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Conventional Thinking: Wedding trends

According to a new survey, the summer months of June and August remain among the most popular times of year to get married. Along with this, I looked at other statistics and trends related to weddings.

In the United States, there are now more than 2 million couples that wed each year, and an increasing percentage of weddings are taking place, not in a church or religious institution, but in non-traditional wedding locations. Las Vegas ranks as the most popular wedding city, for example.

Another report about weddings shows that couples are marrying later in life, when compared to prior American generations. Perhaps what was most surprising was to see how much people are spending on weddings these days.

One report showed that an aggregate of $72 billion per year is spent on weddings in the U.S., with the average wedding exceeding $30,000. According to an article about engagement rings, “prior to World War II, in Western countries, only 10 percent of engagement rings contained a diamond.” After a famous “diamonds are forever” marketing campaigns in the 20th Century, the diamond engagement became a given. Today, people spend in excess of $6,000 on average, for the ring.

Two economists at Emory University set out to study if there is a link between expensive weddings and marriage success. What they discovered shocked some people. They found out “that couples who spend less on their wedding tend to have longer-lasting marriages than those who splurge.” They also found out that couples who had more guests (i.e. witnesses) had a greater marriage success rate.

A headline about the study said simply, “Want a happy marriage? Have a big, cheap wedding.” This was, of course, just one study.

Yet what is instructive for us, as Christians, is to step back and think of what these trends tell us. Perhaps the biggest takeaway for me was to realize that people love weddings as much as ever, but the long, hard work of marriage and family is not as fashionable.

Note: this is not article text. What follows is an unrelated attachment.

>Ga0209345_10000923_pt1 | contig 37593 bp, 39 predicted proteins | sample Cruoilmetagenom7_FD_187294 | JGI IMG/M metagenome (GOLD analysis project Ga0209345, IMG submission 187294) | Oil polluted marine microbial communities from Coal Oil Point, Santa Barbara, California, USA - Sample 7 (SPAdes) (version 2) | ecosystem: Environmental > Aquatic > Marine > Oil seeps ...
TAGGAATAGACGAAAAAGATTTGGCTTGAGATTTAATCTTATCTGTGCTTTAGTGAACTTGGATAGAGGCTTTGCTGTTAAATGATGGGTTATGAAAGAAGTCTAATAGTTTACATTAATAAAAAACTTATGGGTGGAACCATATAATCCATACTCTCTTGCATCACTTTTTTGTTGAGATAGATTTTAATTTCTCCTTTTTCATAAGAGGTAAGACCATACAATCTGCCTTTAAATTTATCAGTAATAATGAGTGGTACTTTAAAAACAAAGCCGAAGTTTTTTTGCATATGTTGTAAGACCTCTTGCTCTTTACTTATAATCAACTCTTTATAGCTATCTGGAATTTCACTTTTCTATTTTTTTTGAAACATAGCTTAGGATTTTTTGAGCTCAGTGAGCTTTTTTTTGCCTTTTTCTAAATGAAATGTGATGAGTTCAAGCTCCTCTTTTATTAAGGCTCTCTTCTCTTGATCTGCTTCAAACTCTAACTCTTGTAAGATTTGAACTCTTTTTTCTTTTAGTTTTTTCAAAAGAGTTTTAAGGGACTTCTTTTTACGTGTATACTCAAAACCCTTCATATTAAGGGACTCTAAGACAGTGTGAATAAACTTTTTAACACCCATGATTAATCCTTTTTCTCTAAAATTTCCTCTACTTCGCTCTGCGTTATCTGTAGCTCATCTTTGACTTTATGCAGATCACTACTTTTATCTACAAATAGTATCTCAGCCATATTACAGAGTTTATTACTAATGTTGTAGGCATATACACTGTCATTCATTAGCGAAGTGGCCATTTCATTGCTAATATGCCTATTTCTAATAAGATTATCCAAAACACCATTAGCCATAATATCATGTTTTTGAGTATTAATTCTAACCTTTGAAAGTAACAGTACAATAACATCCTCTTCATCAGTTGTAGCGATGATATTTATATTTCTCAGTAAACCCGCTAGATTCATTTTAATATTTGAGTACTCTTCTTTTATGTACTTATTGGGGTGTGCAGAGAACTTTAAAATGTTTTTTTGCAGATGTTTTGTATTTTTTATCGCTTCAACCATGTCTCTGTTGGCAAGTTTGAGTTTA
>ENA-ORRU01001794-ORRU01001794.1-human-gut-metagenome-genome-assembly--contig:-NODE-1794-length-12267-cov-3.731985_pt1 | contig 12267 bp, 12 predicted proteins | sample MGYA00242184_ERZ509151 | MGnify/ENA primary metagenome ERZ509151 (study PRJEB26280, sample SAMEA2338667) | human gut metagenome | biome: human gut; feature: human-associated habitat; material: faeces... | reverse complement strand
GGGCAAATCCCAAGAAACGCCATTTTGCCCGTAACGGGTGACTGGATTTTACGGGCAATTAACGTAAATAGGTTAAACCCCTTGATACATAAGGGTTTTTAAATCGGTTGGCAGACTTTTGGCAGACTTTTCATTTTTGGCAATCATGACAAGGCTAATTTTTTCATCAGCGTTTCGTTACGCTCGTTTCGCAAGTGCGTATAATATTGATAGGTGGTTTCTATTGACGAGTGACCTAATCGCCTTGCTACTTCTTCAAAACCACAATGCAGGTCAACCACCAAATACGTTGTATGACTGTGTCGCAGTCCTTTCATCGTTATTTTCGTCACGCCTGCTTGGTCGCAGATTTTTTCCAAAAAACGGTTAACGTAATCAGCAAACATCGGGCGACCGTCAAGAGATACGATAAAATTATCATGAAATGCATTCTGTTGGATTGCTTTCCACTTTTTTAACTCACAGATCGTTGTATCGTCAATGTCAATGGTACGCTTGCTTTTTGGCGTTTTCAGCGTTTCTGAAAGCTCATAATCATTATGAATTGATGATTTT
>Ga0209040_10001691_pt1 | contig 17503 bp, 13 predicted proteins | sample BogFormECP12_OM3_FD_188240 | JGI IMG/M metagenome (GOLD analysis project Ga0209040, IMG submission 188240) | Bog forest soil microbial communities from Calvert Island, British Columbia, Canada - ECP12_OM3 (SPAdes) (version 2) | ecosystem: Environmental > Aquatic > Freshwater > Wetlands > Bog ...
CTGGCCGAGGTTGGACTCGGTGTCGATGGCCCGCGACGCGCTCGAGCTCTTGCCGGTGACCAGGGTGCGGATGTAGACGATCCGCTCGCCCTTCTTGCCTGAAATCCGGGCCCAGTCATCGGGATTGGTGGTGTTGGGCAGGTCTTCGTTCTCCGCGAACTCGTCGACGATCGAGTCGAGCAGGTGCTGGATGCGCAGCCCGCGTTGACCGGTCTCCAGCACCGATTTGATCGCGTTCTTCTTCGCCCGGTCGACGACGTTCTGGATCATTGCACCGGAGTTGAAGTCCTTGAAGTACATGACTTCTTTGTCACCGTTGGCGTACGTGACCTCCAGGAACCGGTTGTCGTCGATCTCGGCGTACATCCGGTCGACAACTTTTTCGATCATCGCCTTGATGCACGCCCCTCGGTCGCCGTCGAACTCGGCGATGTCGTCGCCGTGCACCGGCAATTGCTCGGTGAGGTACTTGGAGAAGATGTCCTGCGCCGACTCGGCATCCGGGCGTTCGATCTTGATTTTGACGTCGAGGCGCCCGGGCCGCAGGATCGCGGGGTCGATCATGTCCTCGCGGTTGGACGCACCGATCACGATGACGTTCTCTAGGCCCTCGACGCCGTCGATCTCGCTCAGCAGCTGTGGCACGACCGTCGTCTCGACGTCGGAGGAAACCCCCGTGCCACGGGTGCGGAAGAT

In other words, people are often working harder at having the perfect, idyllic wedding than having a strong, lasting marriage that honors God and blesses others.

Southern Baptist ethicist Russell Moore offers some important thoughts when discussing another hot wedding trend, which is to write your own marriage vows.

He said, “When a couple writes his or her own vows, or when a couple together writes their own vows, what’s happening is that couple is suggesting somehow that their vows are unique. The vows are not unique; as a matter of fact, as a friend of mine who is a pastor puts it often, what makes the wedding, any particular wedding, significant is not what makes it different from every other wedding but what makes it the same.”

Moore continues, “A couple starting out a wedding frankly don’t know the vows that they need to make without the rest of the body of Christ, with those who’ve gone before them. A 25-year-old couple (is) not thinking about Alzheimer’s disease… They don’t think about what happens if one of us commits adultery and we have to work through the aftermath of that. The rest of the Body of Christ is speaking of the fact that the vows you are making to one another aren’t simply when things are in conditions as they are right now, and it’s not simply when things are in conditions that you can imagine right now, but it’s in sickness and in health; for richer, for poorer; till death do us part. Those are the sorts of vows that ought to be made.”

In the end, the bridal and wedding industry will continue to dictate to the culture what weddings should look like and be like. Meanwhile it’s the church’s job to stand on the Word of God and point to Jesus in all things, keeping a high view of the marriage ceremony and marriage itself. Because we know that while diamonds don’t last forever, God’s promises do.

Brian Hobbs

Author: Brian Hobbs

Brian is editor of The Baptist Messenger.

View more articles by Brian Hobbs.

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